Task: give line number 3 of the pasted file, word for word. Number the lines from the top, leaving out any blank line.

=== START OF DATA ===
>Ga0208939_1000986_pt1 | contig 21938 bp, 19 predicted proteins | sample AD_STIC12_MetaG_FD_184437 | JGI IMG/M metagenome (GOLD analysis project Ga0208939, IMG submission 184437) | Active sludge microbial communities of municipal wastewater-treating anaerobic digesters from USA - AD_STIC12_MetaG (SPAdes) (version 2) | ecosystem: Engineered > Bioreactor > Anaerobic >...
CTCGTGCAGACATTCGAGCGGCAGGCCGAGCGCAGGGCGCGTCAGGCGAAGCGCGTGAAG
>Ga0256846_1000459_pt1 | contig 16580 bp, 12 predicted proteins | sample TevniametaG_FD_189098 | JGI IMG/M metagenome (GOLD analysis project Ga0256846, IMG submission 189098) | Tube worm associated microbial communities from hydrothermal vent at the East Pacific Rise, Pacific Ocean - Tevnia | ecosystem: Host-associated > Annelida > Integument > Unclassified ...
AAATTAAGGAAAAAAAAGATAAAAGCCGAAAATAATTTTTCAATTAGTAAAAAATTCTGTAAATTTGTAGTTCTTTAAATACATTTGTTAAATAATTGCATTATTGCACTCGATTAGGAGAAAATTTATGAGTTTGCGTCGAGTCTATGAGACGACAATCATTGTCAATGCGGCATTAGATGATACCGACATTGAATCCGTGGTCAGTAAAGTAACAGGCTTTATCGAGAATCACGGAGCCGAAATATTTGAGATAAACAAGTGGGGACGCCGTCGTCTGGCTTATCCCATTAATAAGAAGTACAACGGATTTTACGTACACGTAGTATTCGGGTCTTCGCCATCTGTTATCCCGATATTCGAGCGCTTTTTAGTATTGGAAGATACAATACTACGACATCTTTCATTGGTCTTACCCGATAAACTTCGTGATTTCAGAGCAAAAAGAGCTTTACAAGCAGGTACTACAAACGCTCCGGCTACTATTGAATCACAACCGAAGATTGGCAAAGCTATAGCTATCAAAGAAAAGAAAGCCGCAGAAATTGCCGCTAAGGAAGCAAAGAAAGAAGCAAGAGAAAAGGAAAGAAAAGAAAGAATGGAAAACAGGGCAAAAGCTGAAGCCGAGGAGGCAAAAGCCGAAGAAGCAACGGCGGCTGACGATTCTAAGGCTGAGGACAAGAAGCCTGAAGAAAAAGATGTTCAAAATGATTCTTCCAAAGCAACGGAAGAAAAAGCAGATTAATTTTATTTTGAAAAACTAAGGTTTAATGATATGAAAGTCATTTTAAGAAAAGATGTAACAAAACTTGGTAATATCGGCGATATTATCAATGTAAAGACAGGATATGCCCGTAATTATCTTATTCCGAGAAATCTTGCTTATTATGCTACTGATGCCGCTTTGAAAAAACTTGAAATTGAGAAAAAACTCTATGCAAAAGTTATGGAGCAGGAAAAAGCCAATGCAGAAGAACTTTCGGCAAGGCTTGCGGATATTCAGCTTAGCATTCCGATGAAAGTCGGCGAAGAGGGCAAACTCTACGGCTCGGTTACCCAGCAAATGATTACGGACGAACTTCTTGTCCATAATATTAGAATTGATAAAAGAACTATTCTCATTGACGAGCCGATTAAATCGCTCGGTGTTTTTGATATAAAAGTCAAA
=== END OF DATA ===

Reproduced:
>Ga0256846_1000459_pt1 | contig 16580 bp, 12 predicted proteins | sample TevniametaG_FD_189098 | JGI IMG/M metagenome (GOLD analysis project Ga0256846, IMG submission 189098) | Tube worm associated microbial communities from hydrothermal vent at the East Pacific Rise, Pacific Ocean - Tevnia | ecosystem: Host-associated > Annelida > Integument > Unclassified ...